Emdeon Inc., a Nashville, Tenn.-based provider of revenue cycle management services for healthcare providers, has acquired The Sentinel Group, a Lake Forrest, Ill.-based provider of healthcare fraud and abuse management services. No financial terms were disclosed for the deal, which closed on June 5. Emdeon is in registration for an IPO, and is backed by General Atlantic and Hellman & Friedman.
Apax Partners has sold its remaining 14.2% stake in Germany’s Dialog Semiconductor PLC (TWB: DLG), via a placement of approximately 6.54 million shares with institutional investors. Apax had originally acquired the company in 1998. Jefferies International Ltd. served as placement agent.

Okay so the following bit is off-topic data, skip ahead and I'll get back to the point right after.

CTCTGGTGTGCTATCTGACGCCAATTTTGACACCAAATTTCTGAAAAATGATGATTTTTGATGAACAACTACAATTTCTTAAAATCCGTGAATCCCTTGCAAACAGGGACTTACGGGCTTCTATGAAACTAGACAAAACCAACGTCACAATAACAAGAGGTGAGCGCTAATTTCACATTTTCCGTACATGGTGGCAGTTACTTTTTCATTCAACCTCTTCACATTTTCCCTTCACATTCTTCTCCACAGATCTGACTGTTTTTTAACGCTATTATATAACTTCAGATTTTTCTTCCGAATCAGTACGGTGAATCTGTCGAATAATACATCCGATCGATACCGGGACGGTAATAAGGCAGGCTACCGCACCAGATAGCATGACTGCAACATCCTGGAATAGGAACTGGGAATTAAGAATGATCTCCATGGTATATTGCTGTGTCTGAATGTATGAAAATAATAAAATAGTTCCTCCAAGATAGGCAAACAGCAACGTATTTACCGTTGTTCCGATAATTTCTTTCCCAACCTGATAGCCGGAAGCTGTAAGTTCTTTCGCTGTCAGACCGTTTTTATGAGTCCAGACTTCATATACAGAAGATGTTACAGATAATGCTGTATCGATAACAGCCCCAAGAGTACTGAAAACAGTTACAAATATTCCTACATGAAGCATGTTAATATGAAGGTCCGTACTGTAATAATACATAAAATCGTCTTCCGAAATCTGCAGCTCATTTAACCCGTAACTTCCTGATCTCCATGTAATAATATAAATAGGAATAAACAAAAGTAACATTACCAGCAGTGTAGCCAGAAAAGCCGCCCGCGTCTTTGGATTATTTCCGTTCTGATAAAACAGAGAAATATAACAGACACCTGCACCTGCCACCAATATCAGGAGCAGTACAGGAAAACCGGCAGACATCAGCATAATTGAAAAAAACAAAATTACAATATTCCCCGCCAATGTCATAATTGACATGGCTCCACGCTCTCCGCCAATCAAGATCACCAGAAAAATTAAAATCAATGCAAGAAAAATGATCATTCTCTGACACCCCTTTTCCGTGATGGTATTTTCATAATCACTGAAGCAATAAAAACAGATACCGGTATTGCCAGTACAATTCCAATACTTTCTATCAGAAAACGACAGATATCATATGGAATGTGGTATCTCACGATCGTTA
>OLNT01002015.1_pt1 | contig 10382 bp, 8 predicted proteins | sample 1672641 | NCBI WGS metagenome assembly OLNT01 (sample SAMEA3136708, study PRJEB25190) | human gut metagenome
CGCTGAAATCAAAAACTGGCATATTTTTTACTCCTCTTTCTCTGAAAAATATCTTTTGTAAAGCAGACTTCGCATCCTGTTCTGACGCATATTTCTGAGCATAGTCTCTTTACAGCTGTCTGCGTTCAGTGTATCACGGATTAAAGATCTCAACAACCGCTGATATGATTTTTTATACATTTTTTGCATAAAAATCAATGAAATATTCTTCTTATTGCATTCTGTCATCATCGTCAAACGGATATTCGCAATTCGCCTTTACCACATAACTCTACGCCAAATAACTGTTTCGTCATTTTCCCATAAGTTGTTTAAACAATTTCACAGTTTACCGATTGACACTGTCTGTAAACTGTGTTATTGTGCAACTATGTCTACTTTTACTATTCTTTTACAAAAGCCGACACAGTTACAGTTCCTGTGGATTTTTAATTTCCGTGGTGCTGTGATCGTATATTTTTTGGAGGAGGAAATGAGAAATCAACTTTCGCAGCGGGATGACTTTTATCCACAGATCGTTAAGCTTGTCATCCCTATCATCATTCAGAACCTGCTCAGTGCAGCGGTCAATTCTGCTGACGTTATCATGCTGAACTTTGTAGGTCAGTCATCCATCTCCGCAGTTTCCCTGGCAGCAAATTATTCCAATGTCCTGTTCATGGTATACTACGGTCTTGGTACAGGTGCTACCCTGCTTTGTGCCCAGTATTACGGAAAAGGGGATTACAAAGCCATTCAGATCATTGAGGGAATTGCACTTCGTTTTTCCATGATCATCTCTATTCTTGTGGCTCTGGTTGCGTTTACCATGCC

WestView Capital Partners has sold Radiac Abrasives to Austria’s Tyrolit Schleifmittelwerke Swarovski KG, for an undisclosed amount. Radiac is a Salem, Ill.-based maker of bonded abrasives and super-abrasive grinding wheels.
Firms & Funds
Longworth Venture Partners has secured $122 million for its third fund, according to a regulatory filing. The Waltham, Mass.-based firm is targeting $180 million total, and began fundraising about a year ago. Longworth raised $120 million for its second fund in 2003, and $20.5 million for its 1999 debut fund. www.longworth.com
Aaron Headley has joined Versa Capital Management as an associate. He recently received his MBA from Wharton and, before that, worked at Schultze Asset Management, TouchStone Partners and Wachovia. www.versa.com